will pass over that), ignoring the fact that even a leading non-religious
scientist such as E. O. Wilson has invited dialogue with conservative
Protestant leaders in order to promote better understanding and perhaps even
productive cooperation where it might be possible.

Furthermore, the general tone and attitude conveyed by your attack on
Collins is no less religious (or anti-religious, which is a religious
attitude of it own) than Collins' own statements about "theistic evolution."
 Either your realize this or you don't. If you don't realize this, then you
don't know enough about religion to comment on Collins' views at all, and
you should just remain silent. If you do realize this, then why (again) are
you making such anti-religious claims, by implying that anyone seeking to
harmonize their religious beliefs with science is simply doing the
impossible? You do not seem to recognize that scientific theories do not
interpret themselves, in terms of larger philosophical frameworks within
which they might fit. For example, you say, " Stephen Jay Gould and other
evolutionary biologists have further emphasized that the evolutionary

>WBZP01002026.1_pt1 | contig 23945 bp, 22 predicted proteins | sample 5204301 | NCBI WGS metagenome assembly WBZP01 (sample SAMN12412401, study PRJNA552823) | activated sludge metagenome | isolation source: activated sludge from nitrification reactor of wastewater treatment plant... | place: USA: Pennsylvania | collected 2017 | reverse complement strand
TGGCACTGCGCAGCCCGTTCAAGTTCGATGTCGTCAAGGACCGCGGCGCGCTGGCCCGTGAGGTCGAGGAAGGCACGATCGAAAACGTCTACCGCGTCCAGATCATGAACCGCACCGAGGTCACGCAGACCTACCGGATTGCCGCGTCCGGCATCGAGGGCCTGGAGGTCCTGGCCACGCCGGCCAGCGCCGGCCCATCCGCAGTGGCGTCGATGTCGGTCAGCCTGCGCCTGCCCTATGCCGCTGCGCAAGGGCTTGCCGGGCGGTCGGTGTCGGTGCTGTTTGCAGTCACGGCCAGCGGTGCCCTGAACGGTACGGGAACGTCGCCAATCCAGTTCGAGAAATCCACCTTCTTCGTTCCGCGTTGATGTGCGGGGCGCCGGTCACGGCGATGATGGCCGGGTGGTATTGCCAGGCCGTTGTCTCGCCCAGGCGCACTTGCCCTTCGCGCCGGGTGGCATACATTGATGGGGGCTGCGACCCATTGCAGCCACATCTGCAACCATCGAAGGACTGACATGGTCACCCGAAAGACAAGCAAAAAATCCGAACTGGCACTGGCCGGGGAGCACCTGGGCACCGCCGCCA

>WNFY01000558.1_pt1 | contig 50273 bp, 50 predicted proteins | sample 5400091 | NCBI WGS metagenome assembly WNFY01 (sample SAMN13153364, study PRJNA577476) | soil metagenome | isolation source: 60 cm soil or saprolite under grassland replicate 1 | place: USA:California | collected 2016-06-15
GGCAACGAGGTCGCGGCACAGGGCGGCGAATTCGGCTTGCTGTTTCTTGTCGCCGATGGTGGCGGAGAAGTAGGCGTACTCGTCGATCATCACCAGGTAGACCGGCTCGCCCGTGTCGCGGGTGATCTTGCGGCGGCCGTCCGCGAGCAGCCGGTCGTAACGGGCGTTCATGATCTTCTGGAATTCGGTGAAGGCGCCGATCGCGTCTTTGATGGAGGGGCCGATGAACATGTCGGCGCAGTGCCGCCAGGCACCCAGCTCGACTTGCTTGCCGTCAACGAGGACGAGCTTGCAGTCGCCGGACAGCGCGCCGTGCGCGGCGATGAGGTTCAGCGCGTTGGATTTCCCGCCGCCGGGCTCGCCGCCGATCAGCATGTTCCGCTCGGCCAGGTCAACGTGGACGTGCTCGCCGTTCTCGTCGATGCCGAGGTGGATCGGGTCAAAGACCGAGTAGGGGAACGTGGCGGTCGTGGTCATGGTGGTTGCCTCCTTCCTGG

process does not follow any pre-determined course, (let alone one who's
'purpose' is to create homo sapiens or any other particular species)." The
late Mr. Gould certainly believed that, and perhaps he was correct; but his
was not the only possible interpretation of the evidence. Simon Conway
Morris, who probably knows as much about that evidence as Gould did, differs
markedly with Gould on this very point -- as is well known. I could
multiply this example many times.

Overall, I find your attack on Collins to be nothing more than a
thoughtless political screed, similar to what can be heard on certain radio
stations or read in certain publications. It's also inconsistent with your
own invitation to religious scientists to join with you -- I doubt that very
many will actually do that, under the circumstances.


Edward B. Davis
President, American Scientific Affiliation
Distinguished Professor of the History of Science
Messiah College
Grantham, PA 17027

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Received on Thu Sep 3 15:46:55 2009